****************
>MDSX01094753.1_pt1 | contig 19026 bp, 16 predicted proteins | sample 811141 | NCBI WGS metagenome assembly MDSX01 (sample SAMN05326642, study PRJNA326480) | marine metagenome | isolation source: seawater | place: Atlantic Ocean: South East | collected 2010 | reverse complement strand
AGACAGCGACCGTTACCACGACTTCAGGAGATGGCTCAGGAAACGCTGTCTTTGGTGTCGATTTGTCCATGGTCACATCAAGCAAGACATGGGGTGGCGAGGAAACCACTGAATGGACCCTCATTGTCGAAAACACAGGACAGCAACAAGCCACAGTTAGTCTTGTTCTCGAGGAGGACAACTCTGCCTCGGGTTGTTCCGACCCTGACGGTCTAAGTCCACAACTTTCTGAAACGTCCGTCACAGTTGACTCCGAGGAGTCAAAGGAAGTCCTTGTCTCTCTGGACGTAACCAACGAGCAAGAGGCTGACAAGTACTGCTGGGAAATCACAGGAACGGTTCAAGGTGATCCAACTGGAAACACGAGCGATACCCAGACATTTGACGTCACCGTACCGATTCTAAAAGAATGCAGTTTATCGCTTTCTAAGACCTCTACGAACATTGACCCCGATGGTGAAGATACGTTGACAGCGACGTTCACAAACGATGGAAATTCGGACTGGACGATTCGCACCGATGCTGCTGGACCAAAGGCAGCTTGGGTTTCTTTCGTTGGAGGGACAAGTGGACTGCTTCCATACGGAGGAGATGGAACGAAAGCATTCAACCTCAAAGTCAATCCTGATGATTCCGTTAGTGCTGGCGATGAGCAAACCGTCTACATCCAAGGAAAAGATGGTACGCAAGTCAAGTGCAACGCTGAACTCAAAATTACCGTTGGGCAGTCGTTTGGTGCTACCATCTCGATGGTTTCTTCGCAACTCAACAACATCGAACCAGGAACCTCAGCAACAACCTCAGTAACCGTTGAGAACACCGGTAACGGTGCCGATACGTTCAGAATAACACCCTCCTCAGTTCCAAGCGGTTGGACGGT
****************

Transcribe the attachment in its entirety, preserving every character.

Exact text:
>MDSX01094753.1_pt1 | contig 19026 bp, 16 predicted proteins | sample 811141 | NCBI WGS metagenome assembly MDSX01 (sample SAMN05326642, study PRJNA326480) | marine metagenome | isolation source: seawater | place: Atlantic Ocean: South East | collected 2010 | reverse complement strand
AGACAGCGACCGTTACCACGACTTCAGGAGATGGCTCAGGAAACGCTGTCTTTGGTGTCGATTTGTCCATGGTCACATCAAGCAAGACATGGGGTGGCGAGGAAACCACTGAATGGACCCTCATTGTCGAAAACACAGGACAGCAACAAGCCACAGTTAGTCTTGTTCTCGAGGAGGACAACTCTGCCTCGGGTTGTTCCGACCCTGACGGTCTAAGTCCACAACTTTCTGAAACGTCCGTCACAGTTGACTCCGAGGAGTCAAAGGAAGTCCTTGTCTCTCTGGACGTAACCAACGAGCAAGAGGCTGACAAGTACTGCTGGGAAATCACAGGAACGGTTCAAGGTGATCCAACTGGAAACACGAGCGATACCCAGACATTTGACGTCACCGTACCGATTCTAAAAGAATGCAGTTTATCGCTTTCTAAGACCTCTACGAACATTGACCCCGATGGTGAAGATACGTTGACAGCGACGTTCACAAACGATGGAAATTCGGACTGGACGATTCGCACCGATGCTGCTGGACCAAAGGCAGCTTGGGTTTCTTTCGTTGGAGGGACAAGTGGACTGCTTCCATACGGAGGAGATGGAACGAAAGCATTCAACCTCAAAGTCAATCCTGATGATTCCGTTAGTGCTGGCGATGAGCAAACCGTCTACATCCAAGGAAAAGATGGTACGCAAGTCAAGTGCAACGCTGAACTCAAAATTACCGTTGGGCAGTCGTTTGGTGCTACCATCTCGATGGTTTCTTCGCAACTCAACAACATCGAACCAGGAACCTCAGCAACAACCTCAGTAACCGTTGAGAACACCGGTAACGGTGCCGATACGTTCAGAATAACACCCTCCTCAGTTCCAAGCGGTTGGACGGT